Menu Bar

Home           Calendar           Topics          Just Charlestown          About Us

Friday, May 19, 2023

Nazi Germany and the Contemporary Republican Party

On some differences and on the similarities.


[T]wo equally convenient solutions; both dispense with the necessity of reflection. —
Jules Henri Poincaré

Republican governors and legislators would be the first to tell you that what they are doing is not the same as what the Nazis were doing in the 1930s. When the Nazis came to power in 1933 and during the first six years of Hitler’s dictatorship, more than 400 decrees were promulgated that restricted all aspects of public and private Jewish lives in Nazi Germany.

The United States is not Nazi Germany. Select Republican governors and legislatures are not doing anything that vaguely resembles what the Nazis did to control the personal lives of their citizens. 

Of course, some states have passed laws that could confuse someone trying to distinguish legislation enacted by the Nazis targeting Jews and legislation in the United States targeting those with different sexual orientation from the legislators enacting the laws in the United States.

In Ohio, legislation has been passed that bans gender-affirming care for youth who have gender dysphoria and bans Ohio residents from going to another state for abortions. 

In Montana, a law was just signed that bans transgender care for minors and prohibits transitional hormone treatments and surgeries for transgender people under the age of 18. 

Idaho has just passed a law that criminalizes gender-affirming health care for youth who have gender dysphoria and bans puberty blockers and hormones for people under age 18. 

Since the first of the year more than a dozen states have passed legislation affecting the medical rights of their citizens. There are other areas in which apparent similarities are in fact not similarities.

The Nazis banned all Jews from their legislatures. Nothing like that has happened in the United States. In fact, as of this writing only two state legislatures have banned members. 

In Tennessee, legislators voted to expel two of their black members. (A third person who participated in the offensive conduct was not expelled. She was white.) Republican members of the Tennessee legislature were quick to explain that the legislators who were expelled were expelled because of their breach of decorum on the floor of the legislature and not because of the color of their skin or their sexual preferences. 

Breach of decorum in Tennessee is an offense almost as serious as being Jewish in Nazi Germany. One of the Republicans who voted to expel his two black colleagues said the two had acted with “disrespect” and showed “no remorse” for their actions. He said they had conducted a “mutiny.”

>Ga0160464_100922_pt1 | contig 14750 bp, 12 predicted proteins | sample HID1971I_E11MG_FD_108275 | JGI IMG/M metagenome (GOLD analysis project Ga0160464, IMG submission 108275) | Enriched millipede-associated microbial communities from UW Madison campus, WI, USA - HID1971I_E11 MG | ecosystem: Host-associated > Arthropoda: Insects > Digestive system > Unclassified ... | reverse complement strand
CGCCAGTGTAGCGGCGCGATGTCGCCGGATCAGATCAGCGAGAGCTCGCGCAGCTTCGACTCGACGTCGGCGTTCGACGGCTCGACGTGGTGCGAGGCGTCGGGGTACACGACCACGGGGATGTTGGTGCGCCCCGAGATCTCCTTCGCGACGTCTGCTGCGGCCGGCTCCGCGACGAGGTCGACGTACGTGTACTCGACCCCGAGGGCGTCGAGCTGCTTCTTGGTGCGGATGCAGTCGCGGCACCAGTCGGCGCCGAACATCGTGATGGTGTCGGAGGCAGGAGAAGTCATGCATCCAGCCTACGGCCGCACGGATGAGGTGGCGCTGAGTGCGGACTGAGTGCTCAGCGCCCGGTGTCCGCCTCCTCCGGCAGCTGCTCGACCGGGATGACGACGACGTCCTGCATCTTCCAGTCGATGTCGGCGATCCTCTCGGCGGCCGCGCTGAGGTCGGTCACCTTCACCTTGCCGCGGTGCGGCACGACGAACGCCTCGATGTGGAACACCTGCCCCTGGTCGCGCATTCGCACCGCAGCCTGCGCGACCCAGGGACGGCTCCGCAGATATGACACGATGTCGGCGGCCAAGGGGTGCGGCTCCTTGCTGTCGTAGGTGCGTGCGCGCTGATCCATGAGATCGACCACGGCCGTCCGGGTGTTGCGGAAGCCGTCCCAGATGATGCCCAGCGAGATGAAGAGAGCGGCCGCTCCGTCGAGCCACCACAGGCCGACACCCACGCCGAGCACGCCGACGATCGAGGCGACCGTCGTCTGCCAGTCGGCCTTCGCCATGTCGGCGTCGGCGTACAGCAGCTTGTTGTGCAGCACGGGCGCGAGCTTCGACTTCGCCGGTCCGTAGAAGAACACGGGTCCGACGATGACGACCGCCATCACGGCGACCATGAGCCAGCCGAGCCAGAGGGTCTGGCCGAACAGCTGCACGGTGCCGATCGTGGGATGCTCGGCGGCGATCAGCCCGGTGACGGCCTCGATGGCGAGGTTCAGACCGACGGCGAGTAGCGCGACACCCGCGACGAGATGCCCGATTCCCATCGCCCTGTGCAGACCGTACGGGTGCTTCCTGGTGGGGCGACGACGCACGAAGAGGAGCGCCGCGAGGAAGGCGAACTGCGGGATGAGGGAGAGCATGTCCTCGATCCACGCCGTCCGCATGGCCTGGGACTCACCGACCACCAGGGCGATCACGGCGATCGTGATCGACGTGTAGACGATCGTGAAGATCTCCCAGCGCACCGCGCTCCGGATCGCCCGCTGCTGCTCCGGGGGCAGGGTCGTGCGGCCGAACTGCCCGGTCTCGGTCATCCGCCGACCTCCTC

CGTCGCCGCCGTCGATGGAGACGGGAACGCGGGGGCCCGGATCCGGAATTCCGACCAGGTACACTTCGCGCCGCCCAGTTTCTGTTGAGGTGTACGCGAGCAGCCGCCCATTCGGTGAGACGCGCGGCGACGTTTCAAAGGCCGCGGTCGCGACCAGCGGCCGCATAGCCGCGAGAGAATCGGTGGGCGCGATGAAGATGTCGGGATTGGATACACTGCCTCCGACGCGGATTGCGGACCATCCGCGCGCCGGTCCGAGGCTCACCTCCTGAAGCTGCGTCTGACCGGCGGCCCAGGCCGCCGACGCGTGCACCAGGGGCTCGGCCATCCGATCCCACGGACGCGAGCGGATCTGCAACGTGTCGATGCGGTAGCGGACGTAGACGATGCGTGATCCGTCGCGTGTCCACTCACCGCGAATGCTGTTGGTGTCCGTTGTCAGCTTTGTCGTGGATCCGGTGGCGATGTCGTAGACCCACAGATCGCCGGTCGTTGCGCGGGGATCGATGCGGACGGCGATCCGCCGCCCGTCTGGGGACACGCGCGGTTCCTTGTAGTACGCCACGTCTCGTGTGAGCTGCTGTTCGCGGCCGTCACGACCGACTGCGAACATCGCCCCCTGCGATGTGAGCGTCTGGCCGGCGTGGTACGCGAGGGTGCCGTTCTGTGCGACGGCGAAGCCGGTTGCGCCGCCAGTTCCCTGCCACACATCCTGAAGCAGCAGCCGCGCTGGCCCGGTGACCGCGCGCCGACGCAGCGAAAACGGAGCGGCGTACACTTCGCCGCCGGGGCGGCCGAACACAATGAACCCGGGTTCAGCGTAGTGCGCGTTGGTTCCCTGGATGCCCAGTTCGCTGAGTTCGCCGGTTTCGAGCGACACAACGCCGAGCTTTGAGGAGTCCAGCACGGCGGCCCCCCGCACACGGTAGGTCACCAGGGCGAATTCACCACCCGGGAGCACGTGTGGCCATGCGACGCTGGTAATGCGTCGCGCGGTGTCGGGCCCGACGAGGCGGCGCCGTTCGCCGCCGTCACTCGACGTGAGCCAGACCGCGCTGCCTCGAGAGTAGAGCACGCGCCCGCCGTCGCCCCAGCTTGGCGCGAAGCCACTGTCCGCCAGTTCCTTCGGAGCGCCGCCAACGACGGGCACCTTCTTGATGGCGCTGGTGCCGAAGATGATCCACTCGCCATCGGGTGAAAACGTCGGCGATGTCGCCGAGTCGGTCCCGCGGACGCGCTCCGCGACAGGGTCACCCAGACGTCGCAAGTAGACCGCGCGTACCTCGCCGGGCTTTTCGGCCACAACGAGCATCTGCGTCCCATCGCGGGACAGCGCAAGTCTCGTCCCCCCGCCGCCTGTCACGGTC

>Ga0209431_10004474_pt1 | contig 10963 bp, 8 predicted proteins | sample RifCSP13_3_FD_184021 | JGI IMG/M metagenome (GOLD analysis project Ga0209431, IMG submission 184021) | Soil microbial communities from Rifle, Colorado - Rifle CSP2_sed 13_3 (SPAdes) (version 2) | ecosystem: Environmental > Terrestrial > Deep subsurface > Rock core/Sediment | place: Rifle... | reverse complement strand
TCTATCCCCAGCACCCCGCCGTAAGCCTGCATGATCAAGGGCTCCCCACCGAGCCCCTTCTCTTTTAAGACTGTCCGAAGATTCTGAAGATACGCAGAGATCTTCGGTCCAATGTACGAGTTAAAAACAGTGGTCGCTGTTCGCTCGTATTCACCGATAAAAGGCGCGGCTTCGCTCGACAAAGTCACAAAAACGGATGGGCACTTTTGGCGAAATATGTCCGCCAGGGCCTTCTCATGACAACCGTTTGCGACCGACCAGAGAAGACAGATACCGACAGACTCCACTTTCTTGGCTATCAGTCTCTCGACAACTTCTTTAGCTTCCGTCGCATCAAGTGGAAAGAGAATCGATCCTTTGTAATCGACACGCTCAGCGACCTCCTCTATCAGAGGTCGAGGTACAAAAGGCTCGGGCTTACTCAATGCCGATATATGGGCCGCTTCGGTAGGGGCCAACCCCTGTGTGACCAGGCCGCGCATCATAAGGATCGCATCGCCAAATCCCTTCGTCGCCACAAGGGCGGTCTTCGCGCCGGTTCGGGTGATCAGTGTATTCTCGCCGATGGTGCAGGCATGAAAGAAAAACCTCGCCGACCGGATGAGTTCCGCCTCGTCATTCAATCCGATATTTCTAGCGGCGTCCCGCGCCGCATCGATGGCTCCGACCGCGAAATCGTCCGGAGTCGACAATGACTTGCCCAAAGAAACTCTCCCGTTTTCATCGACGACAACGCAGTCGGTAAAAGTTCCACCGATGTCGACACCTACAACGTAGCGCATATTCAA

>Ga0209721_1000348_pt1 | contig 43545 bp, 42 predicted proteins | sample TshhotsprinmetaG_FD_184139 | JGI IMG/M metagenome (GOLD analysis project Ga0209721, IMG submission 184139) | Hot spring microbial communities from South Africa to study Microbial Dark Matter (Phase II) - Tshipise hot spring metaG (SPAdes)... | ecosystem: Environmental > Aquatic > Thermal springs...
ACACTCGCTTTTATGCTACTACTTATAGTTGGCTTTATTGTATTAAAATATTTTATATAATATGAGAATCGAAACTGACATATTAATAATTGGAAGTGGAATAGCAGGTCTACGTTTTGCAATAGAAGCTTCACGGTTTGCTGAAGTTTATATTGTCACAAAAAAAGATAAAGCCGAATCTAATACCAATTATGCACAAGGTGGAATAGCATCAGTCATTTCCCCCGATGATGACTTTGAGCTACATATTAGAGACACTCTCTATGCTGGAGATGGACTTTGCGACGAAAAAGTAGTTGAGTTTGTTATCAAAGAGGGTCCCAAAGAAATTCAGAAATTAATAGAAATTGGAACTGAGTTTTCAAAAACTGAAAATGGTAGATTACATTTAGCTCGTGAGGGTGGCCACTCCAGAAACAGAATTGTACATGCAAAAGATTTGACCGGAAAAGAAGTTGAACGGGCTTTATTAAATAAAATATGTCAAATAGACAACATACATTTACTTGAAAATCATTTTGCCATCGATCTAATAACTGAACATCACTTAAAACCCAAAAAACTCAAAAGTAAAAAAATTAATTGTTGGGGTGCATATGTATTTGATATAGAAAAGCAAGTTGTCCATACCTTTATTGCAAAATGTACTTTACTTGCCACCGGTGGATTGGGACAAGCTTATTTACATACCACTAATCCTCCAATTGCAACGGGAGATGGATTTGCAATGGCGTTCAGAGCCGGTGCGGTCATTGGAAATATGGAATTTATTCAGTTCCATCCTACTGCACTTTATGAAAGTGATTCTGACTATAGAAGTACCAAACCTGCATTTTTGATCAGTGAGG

In Montana, Democratic lawmaker Zooey Zephyr is a transgender member of the Montana House of Representatives. Zooey was banned from attending or speaking during floor sessions of the House and will only be allowed to vote remotely during the last days of the session. 

That is because she spoke out against a bill passed by her colleagues that bans gender-affirming care. She is a transgender member of the legislature that can longer fully participate on behalf of her constituents. The Germans never expelled Jews from their legislatures. Of course, Jews were not admitted to their legislatures in the first place.

As anyone who has read a book knows, the contents of a book can have a profound effect on the reader. The only way to avoid that result is to keep books from readers. Nazis dealt with the problem posed by books containing content deemed inappropriate by those in control very differently from people in the United States who disapprove of books. 

On May 10, 1933, German universities participated in organized book burnings of books that were believed by the arsonists to reflect an “un-German spirit.” The goal was to remove Jewish influence from German society. The burning of the books was cause for great celebration. In Berlin, an estimated 40,000 people gathered to watch the burning of the books.

Republican Ron DeSantis, the governor of Florida, and others like him who fear the contents of books and their effect on readers, have taken a different approach from the Nazis. They do not think the books should be burned. They think that books with inappropriate content as determined by them and other critics, should be removed from library shelves so as to render them inaccessible to readers.

Although DeSantis has received the most publicity for banning books, Texas has in fact banned the most books. It has banned 800 books in 22 school districts. DeSantis comes in second best having banned 566 books in 21 of the state’s school districts. DeSantis has, among other things, banned books that deal with issues related to race which is similar to banning books dealing with or written by Jews as the Nazis did. 

Like Florida, Pennsylvania has many book bans in place and in many counties has banned books that are centered on people of color.

Nazi Germany is well known for its treatment of Jews. The United States is becoming well known for its treatment of the LGBTQ+ community, people of color, and other minorities. A pity that.

CHRISTOPHER BRAUCHLI is a Common Dreams columnist and lawyer known nationally for his work. He is a graduate of Harvard University and the University of Colorado School of Law where he served on the Board of Editors of the Rocky Mountain Law Review. For political commentary see his web page at